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Orientation
Freshmen at ori­en­tation. Courtesy | Haley Strack

Beloved Asso­ciate Dean of Men Jeffrey “Chief” Rogers had wise words for freshmen at ori­en­tation: “Here you will learn and grow in your identity. This causes you to stop looking around and, instead, to look up.” Chief’s words struck me — but they were lost in the first few days of ori­en­tation due to the full schedule and busy moments.

Freshman ori­en­tation at any college could vary from a won­derful time to an over­whelming expe­rience. Hillsdale does a phe­nomenal job of explaining the purpose of a liberal arts edu­cation, self-gov­er­nance, and genuine rela­tion­ships. However, darting from lec­tures to large social events can some­times make a nervous freshman wonder how she could pos­sibly succeed in those areas. Inten­tional, calmer moments may allow freshmen to relax and feel more com­fortable in their new home. 

While filled with valuable content, the packed schedule of tours, lec­tures, meals, and meetings make stu­dents feel drained and dis­heartened because of the stark con­trast between them­selves and upper­classmen. This con­trast felt espe­cially present at Hillsdale’s Welcome Party. Sur­rounded by people who seem to know everyone, one freshman felt like a fish out of water: lost in an unfa­miliar environment.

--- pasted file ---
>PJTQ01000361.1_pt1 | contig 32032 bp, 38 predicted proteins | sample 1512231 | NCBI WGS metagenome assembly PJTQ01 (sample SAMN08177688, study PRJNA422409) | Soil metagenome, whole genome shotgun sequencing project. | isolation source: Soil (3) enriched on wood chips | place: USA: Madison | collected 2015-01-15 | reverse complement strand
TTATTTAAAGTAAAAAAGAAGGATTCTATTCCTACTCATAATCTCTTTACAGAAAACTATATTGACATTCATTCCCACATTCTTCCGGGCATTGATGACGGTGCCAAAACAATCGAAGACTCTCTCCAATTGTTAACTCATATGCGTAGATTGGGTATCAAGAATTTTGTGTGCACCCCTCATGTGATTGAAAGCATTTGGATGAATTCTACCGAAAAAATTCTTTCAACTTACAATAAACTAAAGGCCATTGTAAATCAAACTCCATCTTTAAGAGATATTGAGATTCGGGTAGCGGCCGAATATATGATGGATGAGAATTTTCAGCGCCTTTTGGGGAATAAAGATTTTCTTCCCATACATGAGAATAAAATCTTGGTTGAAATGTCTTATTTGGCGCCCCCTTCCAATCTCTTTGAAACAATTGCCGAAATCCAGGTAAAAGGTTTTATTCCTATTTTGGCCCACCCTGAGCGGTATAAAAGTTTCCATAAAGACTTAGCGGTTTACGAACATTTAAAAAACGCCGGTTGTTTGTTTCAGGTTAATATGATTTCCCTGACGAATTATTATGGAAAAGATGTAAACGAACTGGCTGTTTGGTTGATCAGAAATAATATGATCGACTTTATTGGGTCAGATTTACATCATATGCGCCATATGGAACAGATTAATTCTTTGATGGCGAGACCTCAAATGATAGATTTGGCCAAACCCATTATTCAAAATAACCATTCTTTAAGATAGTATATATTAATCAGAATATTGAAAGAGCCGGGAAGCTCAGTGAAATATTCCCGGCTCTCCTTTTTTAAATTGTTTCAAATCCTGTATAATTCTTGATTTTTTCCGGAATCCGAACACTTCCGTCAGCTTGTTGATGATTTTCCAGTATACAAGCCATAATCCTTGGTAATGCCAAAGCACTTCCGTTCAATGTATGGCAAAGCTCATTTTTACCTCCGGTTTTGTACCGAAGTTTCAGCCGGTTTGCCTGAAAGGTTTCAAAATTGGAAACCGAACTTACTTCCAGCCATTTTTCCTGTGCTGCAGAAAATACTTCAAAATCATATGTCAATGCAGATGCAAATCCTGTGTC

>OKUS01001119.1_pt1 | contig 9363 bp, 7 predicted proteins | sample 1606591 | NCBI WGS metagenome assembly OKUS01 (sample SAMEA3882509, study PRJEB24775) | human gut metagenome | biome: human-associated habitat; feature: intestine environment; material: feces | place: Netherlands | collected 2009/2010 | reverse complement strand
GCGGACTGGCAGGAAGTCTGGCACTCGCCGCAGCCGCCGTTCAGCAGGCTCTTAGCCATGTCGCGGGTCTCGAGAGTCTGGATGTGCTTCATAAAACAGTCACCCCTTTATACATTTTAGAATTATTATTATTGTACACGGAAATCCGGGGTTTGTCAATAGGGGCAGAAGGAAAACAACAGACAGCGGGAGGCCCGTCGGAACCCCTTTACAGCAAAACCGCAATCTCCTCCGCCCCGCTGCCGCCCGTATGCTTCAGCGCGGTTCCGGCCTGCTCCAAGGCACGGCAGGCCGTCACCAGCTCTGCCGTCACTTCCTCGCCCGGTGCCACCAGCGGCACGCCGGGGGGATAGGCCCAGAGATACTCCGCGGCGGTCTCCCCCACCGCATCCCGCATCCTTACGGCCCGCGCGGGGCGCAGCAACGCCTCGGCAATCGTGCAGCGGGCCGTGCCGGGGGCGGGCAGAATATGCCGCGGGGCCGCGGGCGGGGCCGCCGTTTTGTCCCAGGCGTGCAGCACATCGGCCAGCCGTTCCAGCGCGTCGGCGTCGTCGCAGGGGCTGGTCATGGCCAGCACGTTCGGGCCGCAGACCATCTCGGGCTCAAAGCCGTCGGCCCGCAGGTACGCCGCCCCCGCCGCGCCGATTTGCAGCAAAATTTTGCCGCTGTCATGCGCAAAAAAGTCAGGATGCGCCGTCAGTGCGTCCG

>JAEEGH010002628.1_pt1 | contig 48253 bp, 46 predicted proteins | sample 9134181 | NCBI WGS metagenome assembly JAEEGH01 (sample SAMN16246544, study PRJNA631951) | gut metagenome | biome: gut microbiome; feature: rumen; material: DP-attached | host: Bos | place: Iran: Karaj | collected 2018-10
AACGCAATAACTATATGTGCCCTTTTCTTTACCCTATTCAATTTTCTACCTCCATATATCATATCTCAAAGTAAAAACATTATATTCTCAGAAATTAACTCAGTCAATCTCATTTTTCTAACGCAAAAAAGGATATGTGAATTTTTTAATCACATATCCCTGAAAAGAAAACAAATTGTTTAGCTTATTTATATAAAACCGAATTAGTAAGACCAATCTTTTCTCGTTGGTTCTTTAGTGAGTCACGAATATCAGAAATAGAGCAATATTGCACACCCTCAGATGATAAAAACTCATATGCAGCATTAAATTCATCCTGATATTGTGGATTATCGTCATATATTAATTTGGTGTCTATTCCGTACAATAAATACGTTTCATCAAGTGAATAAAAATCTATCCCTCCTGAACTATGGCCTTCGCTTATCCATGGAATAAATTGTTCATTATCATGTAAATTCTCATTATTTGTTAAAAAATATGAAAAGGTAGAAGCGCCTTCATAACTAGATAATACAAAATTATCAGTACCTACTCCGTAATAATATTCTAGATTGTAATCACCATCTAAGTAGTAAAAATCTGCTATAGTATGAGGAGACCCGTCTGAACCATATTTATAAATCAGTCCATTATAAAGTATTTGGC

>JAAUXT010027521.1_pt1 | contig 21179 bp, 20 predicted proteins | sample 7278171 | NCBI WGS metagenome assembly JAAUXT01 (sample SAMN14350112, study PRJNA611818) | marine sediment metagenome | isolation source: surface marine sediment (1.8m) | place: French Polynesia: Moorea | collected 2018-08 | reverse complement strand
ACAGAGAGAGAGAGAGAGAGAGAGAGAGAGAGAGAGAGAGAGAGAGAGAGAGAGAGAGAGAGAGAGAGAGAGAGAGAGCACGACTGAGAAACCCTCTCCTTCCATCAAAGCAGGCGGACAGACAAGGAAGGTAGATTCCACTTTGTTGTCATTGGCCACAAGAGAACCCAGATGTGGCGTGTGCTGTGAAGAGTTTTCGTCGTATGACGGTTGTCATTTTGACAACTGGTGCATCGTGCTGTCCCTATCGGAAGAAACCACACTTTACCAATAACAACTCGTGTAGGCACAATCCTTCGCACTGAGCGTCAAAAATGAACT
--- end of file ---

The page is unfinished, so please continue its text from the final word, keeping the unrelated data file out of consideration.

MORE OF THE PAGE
Nat­u­rally, these feelings are common for freshmen. But Hillsdale could ease these feelings by giving new freshmen time to simply meet each other. Hall game nights or more dorm activ­ities could allow moments of rest and reflection, reducing the shock of large social events.

As they leave family, friends, hometown churches, and old schools, every student must decide what their “Hillsdale” iden­tities will be. Pur­pose­fully giving oppor­tu­nities for quieter moments could teach freshmen to reserve time for per­sonal devotion or godly fel­lowship with others and also ease them into the routine of classes. 

Freshman ori­en­tation is a dif­ferent expe­rience for every person — but each student shares the common expe­rience of learning to govern their lives. How they will define them­selves is sub­jective, but the process has already begun. Hillsdale should assist stu­dents with an ori­en­tation schedule that reminds them to look up.